In its current form, it is unlikely to remove polluting vehicles off the roads and revive automotive demand
This column, on June 5, 2020 (Not the right time for a Scrappage Policy), argued that the conditions on the ground were not right for the government to announce a policy to scrap old vehicles. It also warned that if the government chose to come out with one now, it will be both costly fiscally (lot of incentives need to be given) and socially (many small fleet operators and single truck owners will be forced out of their livelihood).
In the process, it has lost sight of something fundamental — the raison d’etre of the policy, which is to remove polluting vehicles off the road and use the ensuing demand to revive the automobile sector.
The policy’s “carrot-and-stick” approach is found wanting on multiple fronts. The incentives (scrappage value of 4-6 per cent of the cost of new vehicle, 15-20 per cent road tax rebate, registration fee waiver and a 5 per cent discount from manufacturers while buying a new vehicle) are neither attractive nor the disincentives (higher re-registration fee for vehicles above 15 years and a green tax) punishing. Where the policy fails miserably is that it ignores the economics of the decision making to scrap a vehicle.
Take the case of trucks. Crisil estimates that there are 5.1 lakh vehicles that are over 15 years old in the country. Almost all of these are owned by small fleet operators or single truck-owner/drivers. If they decide to scrap their vehicle, per the policy, they will necessarily have to buy a brand new truck to avail themselves of all the incentives. A BS-6 truck costs a lot for them and their operations are such that a new truck is neither viable nor necessary. Typically, they would trade their 15- or 20-year-old truck for a 10-year old vehicle. But the policy offers incentives only if a new truck is bought. This is because the incentives are not tradeable.
Weighed down by low freight rates and poor load availability today, his ability to even buy a younger used truck, leave alone a new one, is impaired. Getting a fitness certificate in a rural area, however bad the condition of the truck, will not be difficult as long as RTOs are pliable. Thus, operators, who account for 85 per cent of the sector and almost 100 per cent of polluting vehicles, may not opt for scrapping.
As for cars and two-wheelers, the volume of vehicles eligible for scrapping is too low to make any impact either in terms of boosting demand or reducing pollution significantly. Here, too, most would be in rural areas where regulation is lax. With such poor incentives, people will keep running their bikes and cars by paying the higher re-registration cost as their finances are already stretched by the pandemic.
The only segment the policy can see some traction is buses. Most old buses that qualify for scrapping belong to State Transport Undertakings (STUs). By offering their old vehicles as part of the scrappage scheme, STUs get twin benefits — modernise the fleet and electrify it.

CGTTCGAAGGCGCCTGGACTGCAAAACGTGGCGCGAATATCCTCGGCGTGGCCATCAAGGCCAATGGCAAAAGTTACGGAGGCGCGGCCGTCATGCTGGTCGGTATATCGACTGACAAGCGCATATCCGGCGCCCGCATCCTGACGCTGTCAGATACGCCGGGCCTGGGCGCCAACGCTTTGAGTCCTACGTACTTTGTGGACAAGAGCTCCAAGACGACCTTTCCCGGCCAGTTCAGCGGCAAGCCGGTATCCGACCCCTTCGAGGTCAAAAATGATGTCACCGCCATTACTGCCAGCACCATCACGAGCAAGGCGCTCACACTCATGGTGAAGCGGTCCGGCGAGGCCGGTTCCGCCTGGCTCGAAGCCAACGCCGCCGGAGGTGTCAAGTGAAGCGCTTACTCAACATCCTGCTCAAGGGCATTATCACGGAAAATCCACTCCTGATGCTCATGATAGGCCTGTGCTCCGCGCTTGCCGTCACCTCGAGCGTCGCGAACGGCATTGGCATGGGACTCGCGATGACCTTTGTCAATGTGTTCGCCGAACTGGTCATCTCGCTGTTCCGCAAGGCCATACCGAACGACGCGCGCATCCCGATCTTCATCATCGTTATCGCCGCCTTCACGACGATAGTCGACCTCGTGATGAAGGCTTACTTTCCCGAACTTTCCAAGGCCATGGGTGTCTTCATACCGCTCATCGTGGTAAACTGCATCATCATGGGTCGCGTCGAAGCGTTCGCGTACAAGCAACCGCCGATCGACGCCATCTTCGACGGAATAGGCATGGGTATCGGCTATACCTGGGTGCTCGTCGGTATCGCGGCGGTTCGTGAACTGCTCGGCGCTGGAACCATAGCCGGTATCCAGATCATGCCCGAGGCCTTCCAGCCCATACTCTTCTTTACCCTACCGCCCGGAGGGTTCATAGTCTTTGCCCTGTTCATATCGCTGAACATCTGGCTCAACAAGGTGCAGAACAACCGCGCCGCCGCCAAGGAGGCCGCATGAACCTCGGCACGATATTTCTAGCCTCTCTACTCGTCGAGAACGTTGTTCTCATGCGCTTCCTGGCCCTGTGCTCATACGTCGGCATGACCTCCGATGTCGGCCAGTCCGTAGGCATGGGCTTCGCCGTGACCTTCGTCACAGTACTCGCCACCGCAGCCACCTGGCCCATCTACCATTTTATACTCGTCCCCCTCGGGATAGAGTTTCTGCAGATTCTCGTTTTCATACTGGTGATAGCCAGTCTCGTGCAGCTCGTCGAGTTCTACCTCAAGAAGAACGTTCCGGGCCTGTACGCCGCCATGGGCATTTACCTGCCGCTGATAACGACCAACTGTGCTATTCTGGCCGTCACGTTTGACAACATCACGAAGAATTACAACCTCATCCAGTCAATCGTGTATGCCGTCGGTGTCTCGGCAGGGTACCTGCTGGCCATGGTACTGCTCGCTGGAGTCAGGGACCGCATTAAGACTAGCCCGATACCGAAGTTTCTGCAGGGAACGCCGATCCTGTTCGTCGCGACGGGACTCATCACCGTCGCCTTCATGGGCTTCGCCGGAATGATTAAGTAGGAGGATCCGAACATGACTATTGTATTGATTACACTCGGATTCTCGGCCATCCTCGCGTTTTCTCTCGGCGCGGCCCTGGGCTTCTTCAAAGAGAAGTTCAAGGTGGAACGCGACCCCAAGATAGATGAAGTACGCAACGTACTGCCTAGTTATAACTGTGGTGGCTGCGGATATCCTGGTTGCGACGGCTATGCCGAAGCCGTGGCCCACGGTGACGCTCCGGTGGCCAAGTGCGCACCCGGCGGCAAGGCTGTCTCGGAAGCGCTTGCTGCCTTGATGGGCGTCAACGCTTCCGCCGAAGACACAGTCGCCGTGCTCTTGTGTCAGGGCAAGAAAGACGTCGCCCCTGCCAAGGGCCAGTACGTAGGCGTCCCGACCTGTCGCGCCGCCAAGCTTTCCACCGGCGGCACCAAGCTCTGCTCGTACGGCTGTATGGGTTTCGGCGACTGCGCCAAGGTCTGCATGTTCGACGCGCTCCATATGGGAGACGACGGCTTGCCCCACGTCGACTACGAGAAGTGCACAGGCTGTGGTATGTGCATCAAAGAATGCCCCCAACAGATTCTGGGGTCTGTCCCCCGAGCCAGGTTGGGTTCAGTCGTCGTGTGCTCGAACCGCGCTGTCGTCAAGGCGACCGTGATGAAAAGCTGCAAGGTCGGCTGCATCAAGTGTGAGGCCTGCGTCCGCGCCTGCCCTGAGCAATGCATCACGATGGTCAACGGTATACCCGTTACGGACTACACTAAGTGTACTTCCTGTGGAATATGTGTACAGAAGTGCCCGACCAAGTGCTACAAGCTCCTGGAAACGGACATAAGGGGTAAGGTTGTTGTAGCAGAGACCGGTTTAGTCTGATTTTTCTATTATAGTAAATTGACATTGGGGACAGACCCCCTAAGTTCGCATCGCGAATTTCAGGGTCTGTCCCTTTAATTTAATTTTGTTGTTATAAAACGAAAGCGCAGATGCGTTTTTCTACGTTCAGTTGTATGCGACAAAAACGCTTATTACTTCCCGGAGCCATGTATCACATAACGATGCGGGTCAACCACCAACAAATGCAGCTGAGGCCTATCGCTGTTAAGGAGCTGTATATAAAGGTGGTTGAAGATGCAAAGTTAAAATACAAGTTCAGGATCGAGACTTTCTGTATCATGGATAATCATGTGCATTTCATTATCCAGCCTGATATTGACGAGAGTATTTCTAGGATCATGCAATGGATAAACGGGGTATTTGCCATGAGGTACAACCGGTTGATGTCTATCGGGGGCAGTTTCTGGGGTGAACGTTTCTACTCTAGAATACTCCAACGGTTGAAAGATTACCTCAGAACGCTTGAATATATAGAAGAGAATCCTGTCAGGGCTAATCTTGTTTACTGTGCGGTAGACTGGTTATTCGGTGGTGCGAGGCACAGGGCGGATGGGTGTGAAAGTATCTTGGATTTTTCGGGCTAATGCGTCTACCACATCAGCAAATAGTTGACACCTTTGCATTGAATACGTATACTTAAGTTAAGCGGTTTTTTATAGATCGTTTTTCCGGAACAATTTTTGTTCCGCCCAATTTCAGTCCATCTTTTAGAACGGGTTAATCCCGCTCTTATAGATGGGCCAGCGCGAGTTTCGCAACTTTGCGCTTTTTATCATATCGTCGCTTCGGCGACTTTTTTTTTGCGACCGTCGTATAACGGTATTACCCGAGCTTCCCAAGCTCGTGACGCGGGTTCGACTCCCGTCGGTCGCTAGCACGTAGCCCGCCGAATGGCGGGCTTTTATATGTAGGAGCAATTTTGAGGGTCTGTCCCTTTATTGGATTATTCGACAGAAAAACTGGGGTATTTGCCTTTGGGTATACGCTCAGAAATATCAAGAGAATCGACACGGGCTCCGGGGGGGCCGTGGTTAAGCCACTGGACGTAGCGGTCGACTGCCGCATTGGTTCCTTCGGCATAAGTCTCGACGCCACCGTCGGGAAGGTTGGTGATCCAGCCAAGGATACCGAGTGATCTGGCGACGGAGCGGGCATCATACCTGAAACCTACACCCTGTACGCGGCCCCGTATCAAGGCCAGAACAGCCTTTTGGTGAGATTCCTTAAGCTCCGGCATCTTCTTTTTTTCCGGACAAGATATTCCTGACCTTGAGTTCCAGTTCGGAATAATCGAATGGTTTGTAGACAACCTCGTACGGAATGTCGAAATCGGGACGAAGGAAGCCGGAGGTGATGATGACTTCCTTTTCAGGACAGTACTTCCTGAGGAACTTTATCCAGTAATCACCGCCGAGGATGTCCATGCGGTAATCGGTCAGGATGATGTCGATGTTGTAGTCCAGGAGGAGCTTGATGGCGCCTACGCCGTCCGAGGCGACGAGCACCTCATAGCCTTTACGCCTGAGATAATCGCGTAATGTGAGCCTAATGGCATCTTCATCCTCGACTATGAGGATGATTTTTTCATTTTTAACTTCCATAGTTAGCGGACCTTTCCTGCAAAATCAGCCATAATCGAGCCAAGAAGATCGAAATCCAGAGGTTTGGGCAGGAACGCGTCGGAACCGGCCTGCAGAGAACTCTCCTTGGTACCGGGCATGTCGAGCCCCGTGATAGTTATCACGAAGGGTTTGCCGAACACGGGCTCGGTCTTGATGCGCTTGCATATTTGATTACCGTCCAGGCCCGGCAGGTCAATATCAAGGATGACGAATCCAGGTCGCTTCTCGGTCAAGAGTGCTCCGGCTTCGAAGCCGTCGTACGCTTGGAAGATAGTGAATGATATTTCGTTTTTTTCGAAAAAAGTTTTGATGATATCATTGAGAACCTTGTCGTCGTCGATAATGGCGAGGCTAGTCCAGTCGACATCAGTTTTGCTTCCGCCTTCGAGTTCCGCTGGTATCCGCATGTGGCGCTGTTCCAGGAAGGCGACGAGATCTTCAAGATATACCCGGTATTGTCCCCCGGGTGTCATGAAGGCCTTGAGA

However, the financial condition of most STUs is a cause for concern. Even though new ownership models such as gross cost contract (GCC) and mobility as a service (MAAS) have gained acceptance and helped STUs operate new buses with little capital investment, the pandemic has played spoilsport. At least 7 out of 10 STUs have defaulted on these contractual payments and it is not clear if GCC or MAAS operators would be keen to help them now.
The scrappage policy will be able to pill polluting vehicles off the road only if it is revamped significantly. To begin with, it should make scrappage of vehicles older than a certain age mandatory. A well-defined timeline can be drawn up so that all stakeholders prepare for it. In the absence of a cut-off date for de-registration of a vehicle, the resale value of an old vehicle is, today, more than what the scrappage policy offers.
For trucks, the incentives offered for scrapping should be enhanced considerably and made tradeable. A vibrant second-hand truck market, with the help of dealers, must be developed to enable truckers modernise gradually. Over time the threshold for scrapping can be reduced. In the long run, this will weed out inefficient players, without driving a whole lot of them out of jobs, and modernise the fleet, too.
State governments should guarantee or assure payments to GCC and MAAS operators. Only then will the STUs be able to modernise their fleets and shift to electric vehicles.
Another way to drive scrappage is to involve manufacturers. Can they be incentivised to reduce the carbon emission of their fleet on the road? The incentive can be in the form of funding research for electric vehicle. Some out-of-the-box thinking needed here.
Scrappage centres are critical to implement the policy. High-quality scrappage centres have the potential to create a circular economy that will, through re-cycling and re-use, reduce production costs for manufacturers by 3-4 per cent as it happened in Europe. Unless there is visibility of good volumes, investment in high-quality scrappage centres is unlikely.
No doubt, a scrappage policy has its advantages. It can modernise India’s vehicle fleet, make the trucking sector efficient, cut pollution significantly, reduce fuel consumption and, thereby, country’s oil imports. It can also generate demand for new vehicles which will have a cascading effect across the economy. But the Scrappage Policy 2021 will not deliver all this as it impractical. In its present form, it will just remain on paper.